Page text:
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The page below is a sample from the LabCE course Pharmacology of Antihyperlipidemic Medications for Laboratory Professionals. Access the complete course and earn ASCLS P.A.C.E.-approved continuing education credits by subscribing online.

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Lipoproteins

A concise description of four important lipoproteins is given below.
  1. Chylomicrons: These are the least dense of the lipoproteins. They have a high amount of lipid and transport triglycerides and cholesterol from the intestine to the tissues of the body.
  2. Very low density lipoprotein (VLDL): These lipoproteins carry liver-made triglyceride to the tissues of the body. They are denser than chylomicrons.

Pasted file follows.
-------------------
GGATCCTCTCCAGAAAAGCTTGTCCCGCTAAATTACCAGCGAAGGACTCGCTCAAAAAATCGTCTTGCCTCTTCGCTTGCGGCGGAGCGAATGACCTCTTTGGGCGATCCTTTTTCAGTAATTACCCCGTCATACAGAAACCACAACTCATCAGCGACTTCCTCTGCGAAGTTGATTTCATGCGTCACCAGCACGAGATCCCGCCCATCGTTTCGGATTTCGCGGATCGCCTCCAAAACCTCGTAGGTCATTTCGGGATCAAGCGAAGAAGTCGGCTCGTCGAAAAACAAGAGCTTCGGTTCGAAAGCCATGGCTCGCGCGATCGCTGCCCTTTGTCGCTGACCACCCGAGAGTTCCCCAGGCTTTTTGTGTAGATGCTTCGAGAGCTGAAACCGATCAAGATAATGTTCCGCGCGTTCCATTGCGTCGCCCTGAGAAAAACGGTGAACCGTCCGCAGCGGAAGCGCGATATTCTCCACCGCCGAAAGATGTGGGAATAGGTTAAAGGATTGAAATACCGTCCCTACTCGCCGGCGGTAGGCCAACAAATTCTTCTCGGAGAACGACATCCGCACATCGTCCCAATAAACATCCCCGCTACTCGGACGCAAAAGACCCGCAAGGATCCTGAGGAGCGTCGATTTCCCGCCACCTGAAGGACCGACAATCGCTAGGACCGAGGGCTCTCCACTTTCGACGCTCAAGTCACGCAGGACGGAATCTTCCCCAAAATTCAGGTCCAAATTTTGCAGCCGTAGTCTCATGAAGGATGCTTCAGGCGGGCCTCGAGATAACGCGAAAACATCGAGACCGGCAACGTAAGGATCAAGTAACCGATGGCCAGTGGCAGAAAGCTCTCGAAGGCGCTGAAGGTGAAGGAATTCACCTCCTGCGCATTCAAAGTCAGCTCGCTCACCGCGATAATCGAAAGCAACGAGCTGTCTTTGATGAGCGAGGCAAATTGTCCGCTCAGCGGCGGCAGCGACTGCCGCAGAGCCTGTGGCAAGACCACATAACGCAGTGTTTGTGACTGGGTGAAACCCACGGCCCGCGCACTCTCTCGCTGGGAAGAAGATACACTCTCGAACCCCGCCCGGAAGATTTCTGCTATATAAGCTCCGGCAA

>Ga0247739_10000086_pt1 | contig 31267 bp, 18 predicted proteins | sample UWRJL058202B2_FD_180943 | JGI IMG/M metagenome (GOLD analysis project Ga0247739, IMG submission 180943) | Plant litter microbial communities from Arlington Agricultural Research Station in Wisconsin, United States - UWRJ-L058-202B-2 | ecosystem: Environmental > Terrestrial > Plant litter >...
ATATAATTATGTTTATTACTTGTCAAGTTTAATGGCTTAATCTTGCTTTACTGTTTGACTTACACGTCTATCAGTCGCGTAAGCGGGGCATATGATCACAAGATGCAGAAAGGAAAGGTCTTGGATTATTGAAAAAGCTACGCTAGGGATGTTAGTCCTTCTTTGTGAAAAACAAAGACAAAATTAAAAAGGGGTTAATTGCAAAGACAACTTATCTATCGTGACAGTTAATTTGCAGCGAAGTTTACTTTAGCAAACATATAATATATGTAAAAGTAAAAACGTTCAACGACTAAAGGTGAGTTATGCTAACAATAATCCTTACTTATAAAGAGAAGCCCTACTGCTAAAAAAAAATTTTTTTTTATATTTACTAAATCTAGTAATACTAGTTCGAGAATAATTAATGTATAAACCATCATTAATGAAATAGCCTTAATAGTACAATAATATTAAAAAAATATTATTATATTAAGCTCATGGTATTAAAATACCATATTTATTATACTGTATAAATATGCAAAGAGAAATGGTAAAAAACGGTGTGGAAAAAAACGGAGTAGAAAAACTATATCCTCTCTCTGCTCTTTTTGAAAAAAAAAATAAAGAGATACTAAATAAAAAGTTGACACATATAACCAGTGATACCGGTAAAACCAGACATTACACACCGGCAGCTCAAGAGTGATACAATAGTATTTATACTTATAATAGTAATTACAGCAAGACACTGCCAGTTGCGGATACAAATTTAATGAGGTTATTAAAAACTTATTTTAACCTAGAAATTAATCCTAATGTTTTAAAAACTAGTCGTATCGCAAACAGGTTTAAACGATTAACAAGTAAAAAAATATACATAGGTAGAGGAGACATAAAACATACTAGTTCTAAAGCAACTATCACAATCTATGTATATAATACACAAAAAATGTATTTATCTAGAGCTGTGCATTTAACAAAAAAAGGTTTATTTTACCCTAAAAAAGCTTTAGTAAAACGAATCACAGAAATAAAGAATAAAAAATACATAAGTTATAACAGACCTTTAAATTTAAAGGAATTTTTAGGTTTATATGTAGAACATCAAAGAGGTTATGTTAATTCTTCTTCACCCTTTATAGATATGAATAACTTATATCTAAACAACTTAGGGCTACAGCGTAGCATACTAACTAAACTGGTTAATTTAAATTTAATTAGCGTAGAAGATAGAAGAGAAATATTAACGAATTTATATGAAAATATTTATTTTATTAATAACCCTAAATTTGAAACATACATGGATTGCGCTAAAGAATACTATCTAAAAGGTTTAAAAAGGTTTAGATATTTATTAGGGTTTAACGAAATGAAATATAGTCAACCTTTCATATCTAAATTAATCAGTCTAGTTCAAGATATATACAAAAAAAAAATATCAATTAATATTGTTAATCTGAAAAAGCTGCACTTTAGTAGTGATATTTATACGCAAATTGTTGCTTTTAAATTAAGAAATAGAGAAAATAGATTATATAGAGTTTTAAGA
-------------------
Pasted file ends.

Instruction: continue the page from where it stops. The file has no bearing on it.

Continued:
3. Low density lipoprotein (LDL): These lipoproteins deliver cholesterol to peripheral cells. They are denser than chylomicrons and VLDL.
  4. High density lipoprotein (HDL): These lipoproteins pick up cholesterol accumulating in blood vessels and delivers them to the liver and steroid producing tissues. They are the densest of the lipoproteins, as they contain a high amount of protein and a smaller amount of lipids.
HDL and LDL are very commonly measured lipoproteins in the clinical laboratory due to their important and opposite biological functions. Patients and the public often refer to HDL cholesterol as "good cholesterol," as it removes cholesterol from blood vessel walls and returns it to the liver for other uses. In fact, high serum levels of HDL are associated with a decrease in the risk of atherosclerosis.
Conversely, LDL cholesterol is often referred to as "bad cholesterol," as it delivers cholesterols to cells where it is stored and accumulates.